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Showing posts from January, 2016

Getting Your Back Up

One of the effects of being asked to explain yourself  can be that you get to find out what you really think. This has potentially many outcomes: sometimes your view might turn out to be a surprise even to you; sometimes you realise that you don't have a justification for what you said at all; sometimes you are reminded that you established your perspective in another context or another time and it would be sensible to revisit it ( as I did the other day in Me and My Bestimates ). Another possibility is that the challenge surfaces an opinion that you realise you are comfortable with but have previously held only implicitly. That happened to me most recently a few weeks ago. I was talking to one of my team about some actions that had been taken and also about those that had not but, I suggested, perhaps could or should have been  without needing to wait to consult me . Understandably, given the particular situation, I was asked about the potential consequences of taking acti

Just the Fracts, Ma'am

Adam Knight spoke at the Cambridge Tester Meetup last night on Fractal Exploratory Testing, a topic he's blogged about a couple of times: Fractal Exploratory Testing Fractal Exploratory Testing Revisited Fractals can be roughly defined as having similar properties whatever level of magnification you apply to them. The Mandelbrot Set is a famously fractal shape and zooming into into it  exposes characteristics that make each image recognisably from the same family. Going 10x or 100x into some other image, say a photograph of my head, would not have the same effect. There's an analogy to be made with Exploratory Testing - in fact, with exploration of any kind - and this is reinforced by Adam's choosing to cast exploration in terms of charters written in a concise but formal way inspired by Elisabeth Hendrickson along the lines of "Explore <area> with <resources> to achieve <aim>". Each exploration uses appropriate testing approaches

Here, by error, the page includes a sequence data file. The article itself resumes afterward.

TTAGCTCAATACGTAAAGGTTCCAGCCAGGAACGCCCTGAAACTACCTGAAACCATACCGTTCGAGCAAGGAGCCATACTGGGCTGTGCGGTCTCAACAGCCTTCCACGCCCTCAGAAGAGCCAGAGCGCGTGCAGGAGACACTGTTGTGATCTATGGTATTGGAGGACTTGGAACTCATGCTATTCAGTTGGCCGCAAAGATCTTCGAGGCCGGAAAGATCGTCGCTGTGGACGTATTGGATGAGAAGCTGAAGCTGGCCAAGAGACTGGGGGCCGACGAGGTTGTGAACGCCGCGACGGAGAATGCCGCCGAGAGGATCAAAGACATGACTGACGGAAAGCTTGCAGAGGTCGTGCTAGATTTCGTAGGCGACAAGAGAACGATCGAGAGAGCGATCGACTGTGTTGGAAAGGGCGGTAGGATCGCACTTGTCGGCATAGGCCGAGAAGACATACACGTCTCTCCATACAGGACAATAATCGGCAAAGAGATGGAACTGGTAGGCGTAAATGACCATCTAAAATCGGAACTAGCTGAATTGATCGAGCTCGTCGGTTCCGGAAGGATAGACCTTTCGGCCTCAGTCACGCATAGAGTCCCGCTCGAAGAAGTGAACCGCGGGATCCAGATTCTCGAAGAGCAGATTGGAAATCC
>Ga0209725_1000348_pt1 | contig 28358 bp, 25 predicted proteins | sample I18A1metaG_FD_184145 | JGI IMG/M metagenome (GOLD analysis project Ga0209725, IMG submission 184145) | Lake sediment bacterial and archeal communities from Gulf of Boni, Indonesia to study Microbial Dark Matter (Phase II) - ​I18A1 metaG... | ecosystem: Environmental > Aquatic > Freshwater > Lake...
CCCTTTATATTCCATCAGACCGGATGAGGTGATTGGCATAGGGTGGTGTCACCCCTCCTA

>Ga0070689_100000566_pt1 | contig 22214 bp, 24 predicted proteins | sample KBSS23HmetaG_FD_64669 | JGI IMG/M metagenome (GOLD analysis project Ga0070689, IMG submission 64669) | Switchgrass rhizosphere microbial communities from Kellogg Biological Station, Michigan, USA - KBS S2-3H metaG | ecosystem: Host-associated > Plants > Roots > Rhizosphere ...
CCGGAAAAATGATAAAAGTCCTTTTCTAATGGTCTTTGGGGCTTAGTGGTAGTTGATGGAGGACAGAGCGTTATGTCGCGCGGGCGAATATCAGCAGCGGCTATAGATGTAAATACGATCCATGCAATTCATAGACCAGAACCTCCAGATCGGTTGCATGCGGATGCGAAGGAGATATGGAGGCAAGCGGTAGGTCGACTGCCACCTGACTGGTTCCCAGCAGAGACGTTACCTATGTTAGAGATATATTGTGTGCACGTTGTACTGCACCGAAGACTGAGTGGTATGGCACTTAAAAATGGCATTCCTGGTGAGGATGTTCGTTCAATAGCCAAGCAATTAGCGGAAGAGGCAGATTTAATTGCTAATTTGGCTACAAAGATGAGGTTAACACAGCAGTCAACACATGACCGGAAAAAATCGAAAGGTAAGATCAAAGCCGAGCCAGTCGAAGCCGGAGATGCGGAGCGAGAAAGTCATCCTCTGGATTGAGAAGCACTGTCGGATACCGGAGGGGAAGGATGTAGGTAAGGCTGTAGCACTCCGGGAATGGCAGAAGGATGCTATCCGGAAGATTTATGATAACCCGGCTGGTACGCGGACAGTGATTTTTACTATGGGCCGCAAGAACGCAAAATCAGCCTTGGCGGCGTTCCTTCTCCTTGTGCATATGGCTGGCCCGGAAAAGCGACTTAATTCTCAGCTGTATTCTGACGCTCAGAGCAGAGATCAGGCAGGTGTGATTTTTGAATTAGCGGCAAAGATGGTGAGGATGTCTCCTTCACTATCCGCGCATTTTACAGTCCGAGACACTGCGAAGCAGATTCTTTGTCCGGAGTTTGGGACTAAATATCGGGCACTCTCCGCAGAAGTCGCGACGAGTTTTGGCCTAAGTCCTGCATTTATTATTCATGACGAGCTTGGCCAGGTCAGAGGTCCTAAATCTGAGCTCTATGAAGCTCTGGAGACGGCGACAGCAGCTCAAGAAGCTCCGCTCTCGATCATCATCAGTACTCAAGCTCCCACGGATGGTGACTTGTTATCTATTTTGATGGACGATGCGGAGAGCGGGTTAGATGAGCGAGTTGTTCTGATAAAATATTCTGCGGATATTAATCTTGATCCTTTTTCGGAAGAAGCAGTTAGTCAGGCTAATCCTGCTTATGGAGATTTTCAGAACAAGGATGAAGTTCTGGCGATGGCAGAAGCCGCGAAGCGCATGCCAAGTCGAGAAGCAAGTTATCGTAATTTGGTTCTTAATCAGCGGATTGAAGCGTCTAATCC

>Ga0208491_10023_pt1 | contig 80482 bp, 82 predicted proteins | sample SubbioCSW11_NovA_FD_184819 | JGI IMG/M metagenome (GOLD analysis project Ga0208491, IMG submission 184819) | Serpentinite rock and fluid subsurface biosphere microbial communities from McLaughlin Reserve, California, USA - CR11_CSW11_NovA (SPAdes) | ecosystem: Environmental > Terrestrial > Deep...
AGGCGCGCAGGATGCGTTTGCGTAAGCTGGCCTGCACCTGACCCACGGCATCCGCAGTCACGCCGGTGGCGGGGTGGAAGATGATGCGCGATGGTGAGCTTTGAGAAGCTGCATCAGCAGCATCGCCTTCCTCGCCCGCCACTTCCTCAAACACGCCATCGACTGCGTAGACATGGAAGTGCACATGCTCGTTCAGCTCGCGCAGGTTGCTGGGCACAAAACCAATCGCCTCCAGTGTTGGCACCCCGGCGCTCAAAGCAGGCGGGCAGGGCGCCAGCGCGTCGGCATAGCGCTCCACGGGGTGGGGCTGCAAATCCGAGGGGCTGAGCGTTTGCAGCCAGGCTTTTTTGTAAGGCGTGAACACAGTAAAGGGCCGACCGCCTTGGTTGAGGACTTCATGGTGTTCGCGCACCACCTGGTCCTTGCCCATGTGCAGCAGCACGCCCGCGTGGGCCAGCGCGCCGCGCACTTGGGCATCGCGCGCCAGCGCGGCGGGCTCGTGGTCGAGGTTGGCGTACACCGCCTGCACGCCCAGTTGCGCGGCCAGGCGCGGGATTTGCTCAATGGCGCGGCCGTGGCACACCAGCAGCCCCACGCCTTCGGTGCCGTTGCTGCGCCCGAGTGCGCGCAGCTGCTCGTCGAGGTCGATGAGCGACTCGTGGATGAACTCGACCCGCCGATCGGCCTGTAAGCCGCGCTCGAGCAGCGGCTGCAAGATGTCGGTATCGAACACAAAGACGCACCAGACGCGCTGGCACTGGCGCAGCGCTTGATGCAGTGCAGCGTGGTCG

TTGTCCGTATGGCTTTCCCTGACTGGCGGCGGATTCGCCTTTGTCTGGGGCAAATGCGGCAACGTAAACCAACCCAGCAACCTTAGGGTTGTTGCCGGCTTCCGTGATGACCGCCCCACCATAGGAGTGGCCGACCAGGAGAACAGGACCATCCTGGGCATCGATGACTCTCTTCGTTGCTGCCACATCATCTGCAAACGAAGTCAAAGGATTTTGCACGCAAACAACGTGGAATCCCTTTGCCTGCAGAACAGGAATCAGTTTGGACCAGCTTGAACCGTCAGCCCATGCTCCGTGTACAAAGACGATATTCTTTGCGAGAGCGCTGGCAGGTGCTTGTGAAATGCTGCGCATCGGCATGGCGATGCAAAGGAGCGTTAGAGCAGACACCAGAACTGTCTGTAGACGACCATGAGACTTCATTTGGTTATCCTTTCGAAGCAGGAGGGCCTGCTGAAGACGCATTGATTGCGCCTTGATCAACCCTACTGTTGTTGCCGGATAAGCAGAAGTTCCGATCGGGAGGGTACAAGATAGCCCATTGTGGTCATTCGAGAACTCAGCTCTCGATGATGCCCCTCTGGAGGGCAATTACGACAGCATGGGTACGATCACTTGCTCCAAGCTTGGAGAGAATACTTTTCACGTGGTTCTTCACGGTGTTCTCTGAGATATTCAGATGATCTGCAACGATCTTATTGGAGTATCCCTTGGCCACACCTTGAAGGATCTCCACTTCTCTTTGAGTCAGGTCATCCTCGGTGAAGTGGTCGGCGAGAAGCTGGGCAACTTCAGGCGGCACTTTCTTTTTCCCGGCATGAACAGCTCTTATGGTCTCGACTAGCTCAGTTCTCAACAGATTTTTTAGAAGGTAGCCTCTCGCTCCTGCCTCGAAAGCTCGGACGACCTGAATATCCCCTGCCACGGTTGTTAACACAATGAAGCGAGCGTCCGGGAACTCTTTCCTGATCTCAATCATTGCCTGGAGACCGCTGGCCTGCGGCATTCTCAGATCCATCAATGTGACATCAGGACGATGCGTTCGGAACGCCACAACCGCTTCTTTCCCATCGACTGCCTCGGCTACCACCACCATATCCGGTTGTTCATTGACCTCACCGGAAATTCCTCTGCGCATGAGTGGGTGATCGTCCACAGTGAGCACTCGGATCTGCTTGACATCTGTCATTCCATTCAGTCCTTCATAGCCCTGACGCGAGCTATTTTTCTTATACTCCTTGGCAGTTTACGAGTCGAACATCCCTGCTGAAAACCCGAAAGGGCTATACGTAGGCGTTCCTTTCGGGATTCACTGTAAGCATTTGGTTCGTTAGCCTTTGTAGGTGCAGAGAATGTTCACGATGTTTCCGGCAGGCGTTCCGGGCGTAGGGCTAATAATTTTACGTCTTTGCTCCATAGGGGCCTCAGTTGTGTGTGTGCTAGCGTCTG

Me and My Bestimates

As Test Manager I fit my team's work into multiple overlapping project schedules which are not under my control. The schedules have, as you might expect, multiple constraints that operate simultaneously, such as: end dates or other milestones dependencies on other parts of the schedule or other schedules level of effort we are able or prepared to commit to different tasks in absolute terms (e.g. contractually) or in relative terms (e.g. based on perceived risk) methodology; different teams in Linguamatics operate different development methodologies, and we work with non-development teams too desired quality level (whatever that means in any given case) Scheduling in this environment is a challenge even without the wildcard that is the unknowns; the stuff you find out as you go and the contexts that change under your feet. To do my best to provide the service my (most often internal) clients want - which generally includes some kind of estimate, even if there is little

A Good Knight

I'm delighted to say that  Adam Knight will be talking about  Fractal Exploratory Testing  at the Cambridge Tester Meetup on 21st January at 7pm. Karo is hosting it here at Linguamatics with pizza and drinks. Whet your appetite with these posts: Fractal Exploratory Testing Fractal Exploratory Testing Revisited Testing is Simple (and Complicated) And then sign up here . Image: Edit: My notes from Adam's talk .

A Broken Record

Years ago I chucked a faulty video recorder and bought a cheap and compact PC to use as a PVR. (I run MythTV on Ubuntu, for those interested in such things.) Because me and Mrs Thomas don't watch telly that much, and record less, and because we're interested in not wasting electricity, we only have the box on when we're watching something on it or when we've scheduled something to record. Of course, sometimes that means that we have to remember  to leave it on. And we kept forgetting. But being a problem-solver, and interested in proportionate solutions, I implemented a quick fix. In fact it was more an initial trial, just a simple little sign that we stick next to the telly. It says VIDEO  and has served us so well that we found no need for anything more sophisticated. Until now. Our kids have come along and control the telly, operate the computer and so on. We're helping them to become interested in not wasting electricity too, and so their habit is to

Testing Utility

Testing can take a lot of inspiration from the sciences and the scientific method and I've blogged about some concepts that I think cross over in the past. Here's a few examples: equipoise metascience mandated science The science around policy - and the policy around science - is particularly interesting because it mirrors in useful respects the relationship between a tester and a stakeholder. In  What makes an academic paper useful for health policy?  Christopher Witty looks at ways that scientists can better serve policy makers and  much of what he's saying is also relevant to testers who want to do their best to: put the most valuable information they can  into the hands of the stakeholders who are asking for it at a time where it's useful at a cost which is acceptable in a manner which is easily consumable and at the right level with caveats and methodology clear and biases minimised. Which is all testers, I hope. Image: